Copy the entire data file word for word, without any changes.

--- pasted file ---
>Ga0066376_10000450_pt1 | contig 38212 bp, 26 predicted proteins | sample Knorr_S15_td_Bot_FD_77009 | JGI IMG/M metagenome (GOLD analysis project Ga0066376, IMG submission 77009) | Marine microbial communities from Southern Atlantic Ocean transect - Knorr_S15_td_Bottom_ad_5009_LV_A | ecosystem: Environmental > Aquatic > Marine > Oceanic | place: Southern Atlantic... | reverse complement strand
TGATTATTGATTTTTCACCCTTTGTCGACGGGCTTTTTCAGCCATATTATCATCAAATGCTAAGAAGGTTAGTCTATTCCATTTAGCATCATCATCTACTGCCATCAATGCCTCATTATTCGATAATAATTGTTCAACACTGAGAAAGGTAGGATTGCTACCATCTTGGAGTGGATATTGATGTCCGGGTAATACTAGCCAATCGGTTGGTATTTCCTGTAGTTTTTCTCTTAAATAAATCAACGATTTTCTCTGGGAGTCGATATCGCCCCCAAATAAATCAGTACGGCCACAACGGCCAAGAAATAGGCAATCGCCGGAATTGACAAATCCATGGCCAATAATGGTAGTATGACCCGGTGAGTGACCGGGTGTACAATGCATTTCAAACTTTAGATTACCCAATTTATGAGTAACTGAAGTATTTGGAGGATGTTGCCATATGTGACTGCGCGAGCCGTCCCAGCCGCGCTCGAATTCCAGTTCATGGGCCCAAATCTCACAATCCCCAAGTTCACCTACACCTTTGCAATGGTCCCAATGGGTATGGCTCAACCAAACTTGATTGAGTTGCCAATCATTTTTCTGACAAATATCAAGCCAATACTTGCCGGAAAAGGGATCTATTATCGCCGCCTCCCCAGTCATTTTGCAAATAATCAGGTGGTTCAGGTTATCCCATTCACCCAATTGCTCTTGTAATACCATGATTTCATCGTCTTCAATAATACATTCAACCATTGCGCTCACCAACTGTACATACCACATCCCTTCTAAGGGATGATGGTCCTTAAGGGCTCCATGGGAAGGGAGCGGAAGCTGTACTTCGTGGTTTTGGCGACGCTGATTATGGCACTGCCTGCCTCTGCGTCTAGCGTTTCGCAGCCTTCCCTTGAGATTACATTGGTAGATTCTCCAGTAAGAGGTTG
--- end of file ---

>Ga0066376_10000450_pt1 | contig 38212 bp, 26 predicted proteins | sample Knorr_S15_td_Bot_FD_77009 | JGI IMG/M metagenome (GOLD analysis project Ga0066376, IMG submission 77009) | Marine microbial communities from Southern Atlantic Ocean transect - Knorr_S15_td_Bottom_ad_5009_LV_A | ecosystem: Environmental > Aquatic > Marine > Oceanic | place: Southern Atlantic... | reverse complement strand
TGATTATTGATTTTTCACCCTTTGTCGACGGGCTTTTTCAGCCATATTATCATCAAATGCTAAGAAGGTTAGTCTATTCCATTTAGCATCATCATCTACTGCCATCAATGCCTCATTATTCGATAATAATTGTTCAACACTGAGAAAGGTAGGATTGCTACCATCTTGGAGTGGATATTGATGTCCGGGTAATACTAGCCAATCGGTTGGTATTTCCTGTAGTTTTTCTCTTAAATAAATCAACGATTTTCTCTGGGAGTCGATATCGCCCCCAAATAAATCAGTACGGCCACAACGGCCAAGAAATAGGCAATCGCCGGAATTGACAAATCCATGGCCAATAATGGTAGTATGACCCGGTGAGTGACCGGGTGTACAATGCATTTCAAACTTTAGATTACCCAATTTATGAGTAACTGAAGTATTTGGAGGATGTTGCCATATGTGACTGCGCGAGCCGTCCCAGCCGCGCTCGAATTCCAGTTCATGGGCCCAAATCTCACAATCCCCAAGTTCACCTACACCTTTGCAATGGTCCCAATGGGTATGGCTCAACCAAACTTGATTGAGTTGCCAATCATTTTTCTGACAAATATCAAGCCAATACTTGCCGGAAAAGGGATCTATTATCGCCGCCTCCCCAGTCATTTTGCAAATAATCAGGTGGTTCAGGTTATCCCATTCACCCAATTGCTCTTGTAATACCATGATTTCATCGTCTTCAATAATACATTCAACCATTGCGCTCACCAACTGTACATACCACATCCCTTCTAAGGGATGATGGTCCTTAAGGGCTCCATGGGAAGGGAGCGGAAGCTGTACTTCGTGGTTTTGGCGACGCTGATTATGGCACTGCCTGCCTCTGCGTCTAGCGTTTCGCAGCCTTCCCTTGAGATTACATTGGTAGATTCTCCAGTAAGAGGTTG